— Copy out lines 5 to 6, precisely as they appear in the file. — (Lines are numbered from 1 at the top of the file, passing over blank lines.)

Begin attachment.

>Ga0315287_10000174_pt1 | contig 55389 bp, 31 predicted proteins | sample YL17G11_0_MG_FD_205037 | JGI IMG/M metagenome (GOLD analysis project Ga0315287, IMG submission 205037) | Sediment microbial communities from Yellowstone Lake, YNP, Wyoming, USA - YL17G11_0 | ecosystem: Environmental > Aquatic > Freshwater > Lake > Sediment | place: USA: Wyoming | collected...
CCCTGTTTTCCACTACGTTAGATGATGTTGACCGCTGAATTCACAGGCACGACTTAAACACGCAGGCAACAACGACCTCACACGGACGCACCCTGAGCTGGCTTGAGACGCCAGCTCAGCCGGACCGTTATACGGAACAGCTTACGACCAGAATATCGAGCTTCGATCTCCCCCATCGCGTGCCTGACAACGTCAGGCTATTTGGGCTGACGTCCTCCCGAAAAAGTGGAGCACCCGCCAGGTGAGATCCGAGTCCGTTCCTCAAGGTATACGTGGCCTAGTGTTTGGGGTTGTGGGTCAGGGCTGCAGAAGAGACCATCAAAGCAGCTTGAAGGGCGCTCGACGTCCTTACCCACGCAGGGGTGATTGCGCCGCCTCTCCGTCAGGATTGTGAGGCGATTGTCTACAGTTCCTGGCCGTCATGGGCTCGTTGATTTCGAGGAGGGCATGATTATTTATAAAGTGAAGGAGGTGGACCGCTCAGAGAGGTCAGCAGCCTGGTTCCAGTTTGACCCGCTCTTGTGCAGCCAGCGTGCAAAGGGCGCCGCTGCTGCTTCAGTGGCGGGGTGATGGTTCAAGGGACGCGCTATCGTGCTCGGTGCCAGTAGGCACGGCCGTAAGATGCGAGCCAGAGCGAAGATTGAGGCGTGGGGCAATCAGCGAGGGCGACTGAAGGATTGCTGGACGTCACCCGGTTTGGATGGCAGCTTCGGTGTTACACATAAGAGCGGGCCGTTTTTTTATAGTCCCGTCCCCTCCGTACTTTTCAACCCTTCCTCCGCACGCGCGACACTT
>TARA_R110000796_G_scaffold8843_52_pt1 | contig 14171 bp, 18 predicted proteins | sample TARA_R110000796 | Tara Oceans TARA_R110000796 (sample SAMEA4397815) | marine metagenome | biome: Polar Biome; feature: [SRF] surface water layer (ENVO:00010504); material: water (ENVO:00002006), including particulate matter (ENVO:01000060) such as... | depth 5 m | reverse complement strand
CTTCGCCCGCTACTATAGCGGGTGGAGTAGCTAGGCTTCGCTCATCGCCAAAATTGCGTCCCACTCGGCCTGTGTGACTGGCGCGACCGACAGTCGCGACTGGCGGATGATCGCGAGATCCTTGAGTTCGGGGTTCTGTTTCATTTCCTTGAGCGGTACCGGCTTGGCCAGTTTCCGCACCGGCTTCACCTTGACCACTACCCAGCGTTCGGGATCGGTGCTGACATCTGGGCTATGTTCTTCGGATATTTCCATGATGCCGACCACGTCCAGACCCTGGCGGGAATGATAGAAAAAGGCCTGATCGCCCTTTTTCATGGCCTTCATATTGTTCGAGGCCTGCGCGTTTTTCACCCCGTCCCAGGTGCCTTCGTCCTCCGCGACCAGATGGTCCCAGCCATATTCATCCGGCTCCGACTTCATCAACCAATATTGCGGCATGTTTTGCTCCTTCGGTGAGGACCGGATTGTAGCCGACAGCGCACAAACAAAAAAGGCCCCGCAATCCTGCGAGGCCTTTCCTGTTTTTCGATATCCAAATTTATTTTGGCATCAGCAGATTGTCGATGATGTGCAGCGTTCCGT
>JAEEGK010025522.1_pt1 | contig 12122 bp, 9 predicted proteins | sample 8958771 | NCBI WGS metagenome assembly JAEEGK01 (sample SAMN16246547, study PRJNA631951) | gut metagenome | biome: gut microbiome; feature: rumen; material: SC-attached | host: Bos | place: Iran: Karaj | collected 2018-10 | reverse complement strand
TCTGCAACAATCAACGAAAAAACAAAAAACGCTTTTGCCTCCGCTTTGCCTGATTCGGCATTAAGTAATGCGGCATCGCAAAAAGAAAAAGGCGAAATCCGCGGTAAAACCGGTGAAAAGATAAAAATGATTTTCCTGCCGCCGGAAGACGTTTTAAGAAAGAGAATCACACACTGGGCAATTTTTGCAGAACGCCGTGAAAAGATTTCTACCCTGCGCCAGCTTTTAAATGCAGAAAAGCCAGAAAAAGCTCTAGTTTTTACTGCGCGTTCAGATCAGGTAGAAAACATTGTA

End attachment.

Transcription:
>JAEEGK010025522.1_pt1 | contig 12122 bp, 9 predicted proteins | sample 8958771 | NCBI WGS metagenome assembly JAEEGK01 (sample SAMN16246547, study PRJNA631951) | gut metagenome | biome: gut microbiome; feature: rumen; material: SC-attached | host: Bos | place: Iran: Karaj | collected 2018-10 | reverse complement strand
TCTGCAACAATCAACGAAAAAACAAAAAACGCTTTTGCCTCCGCTTTGCCTGATTCGGCATTAAGTAATGCGGCATCGCAAAAAGAAAAAGGCGAAATCCGCGGTAAAACCGGTGAAAAGATAAAAATGATTTTCCTGCCGCCGGAAGACGTTTTAAGAAAGAGAATCACACACTGGGCAATTTTTGCAGAACGCCGTGAAAAGATTTCTACCCTGCGCCAGCTTTTAAATGCAGAAAAGCCAGAAAAAGCTCTAGTTTTTACTGCGCGTTCAGATCAGGTAGAAAACATTGTA